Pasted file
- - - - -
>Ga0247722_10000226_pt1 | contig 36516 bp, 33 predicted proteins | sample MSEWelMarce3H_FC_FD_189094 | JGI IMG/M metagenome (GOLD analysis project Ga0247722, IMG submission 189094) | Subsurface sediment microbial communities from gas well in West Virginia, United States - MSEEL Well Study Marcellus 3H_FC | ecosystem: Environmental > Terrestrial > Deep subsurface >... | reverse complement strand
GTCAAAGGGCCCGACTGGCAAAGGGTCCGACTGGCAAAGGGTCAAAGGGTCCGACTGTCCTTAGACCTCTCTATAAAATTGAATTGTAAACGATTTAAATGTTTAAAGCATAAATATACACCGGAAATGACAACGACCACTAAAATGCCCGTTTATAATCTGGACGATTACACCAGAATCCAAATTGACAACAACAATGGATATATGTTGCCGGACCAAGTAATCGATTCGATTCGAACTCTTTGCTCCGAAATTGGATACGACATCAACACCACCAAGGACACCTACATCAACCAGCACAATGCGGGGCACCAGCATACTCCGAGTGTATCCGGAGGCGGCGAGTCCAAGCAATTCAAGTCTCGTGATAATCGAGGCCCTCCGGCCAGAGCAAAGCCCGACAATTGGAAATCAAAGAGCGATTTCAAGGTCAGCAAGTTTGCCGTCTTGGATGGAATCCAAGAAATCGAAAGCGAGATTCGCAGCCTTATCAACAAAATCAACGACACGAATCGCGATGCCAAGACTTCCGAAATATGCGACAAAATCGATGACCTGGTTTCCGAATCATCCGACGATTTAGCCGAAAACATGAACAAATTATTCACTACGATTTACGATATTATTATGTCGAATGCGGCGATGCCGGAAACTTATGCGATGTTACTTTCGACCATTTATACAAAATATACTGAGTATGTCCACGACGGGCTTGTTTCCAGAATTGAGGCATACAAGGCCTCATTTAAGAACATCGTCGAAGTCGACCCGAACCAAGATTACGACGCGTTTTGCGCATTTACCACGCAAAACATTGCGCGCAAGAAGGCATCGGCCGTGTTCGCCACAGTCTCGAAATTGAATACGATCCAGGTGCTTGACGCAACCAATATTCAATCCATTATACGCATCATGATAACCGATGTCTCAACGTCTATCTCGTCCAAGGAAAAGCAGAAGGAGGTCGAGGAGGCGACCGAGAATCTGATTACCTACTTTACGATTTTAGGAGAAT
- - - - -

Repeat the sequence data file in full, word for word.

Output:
>Ga0247722_10000226_pt1 | contig 36516 bp, 33 predicted proteins | sample MSEWelMarce3H_FC_FD_189094 | JGI IMG/M metagenome (GOLD analysis project Ga0247722, IMG submission 189094) | Subsurface sediment microbial communities from gas well in West Virginia, United States - MSEEL Well Study Marcellus 3H_FC | ecosystem: Environmental > Terrestrial > Deep subsurface >... | reverse complement strand
GTCAAAGGGCCCGACTGGCAAAGGGTCCGACTGGCAAAGGGTCAAAGGGTCCGACTGTCCTTAGACCTCTCTATAAAATTGAATTGTAAACGATTTAAATGTTTAAAGCATAAATATACACCGGAAATGACAACGACCACTAAAATGCCCGTTTATAATCTGGACGATTACACCAGAATCCAAATTGACAACAACAATGGATATATGTTGCCGGACCAAGTAATCGATTCGATTCGAACTCTTTGCTCCGAAATTGGATACGACATCAACACCACCAAGGACACCTACATCAACCAGCACAATGCGGGGCACCAGCATACTCCGAGTGTATCCGGAGGCGGCGAGTCCAAGCAATTCAAGTCTCGTGATAATCGAGGCCCTCCGGCCAGAGCAAAGCCCGACAATTGGAAATCAAAGAGCGATTTCAAGGTCAGCAAGTTTGCCGTCTTGGATGGAATCCAAGAAATCGAAAGCGAGATTCGCAGCCTTATCAACAAAATCAACGACACGAATCGCGATGCCAAGACTTCCGAAATATGCGACAAAATCGATGACCTGGTTTCCGAATCATCCGACGATTTAGCCGAAAACATGAACAAATTATTCACTACGATTTACGATATTATTATGTCGAATGCGGCGATGCCGGAAACTTATGCGATGTTACTTTCGACCATTTATACAAAATATACTGAGTATGTCCACGACGGGCTTGTTTCCAGAATTGAGGCATACAAGGCCTCATTTAAGAACATCGTCGAAGTCGACCCGAACCAAGATTACGACGCGTTTTGCGCATTTACCACGCAAAACATTGCGCGCAAGAAGGCATCGGCCGTGTTCGCCACAGTCTCGAAATTGAATACGATCCAGGTGCTTGACGCAACCAATATTCAATCCATTATACGCATCATGATAACCGATGTCTCAACGTCTATCTCGTCCAAGGAAAAGCAGAAGGAGGTCGAGGAGGCGACCGAGAATCTGATTACCTACTTTACGATTTTAGGAGAAT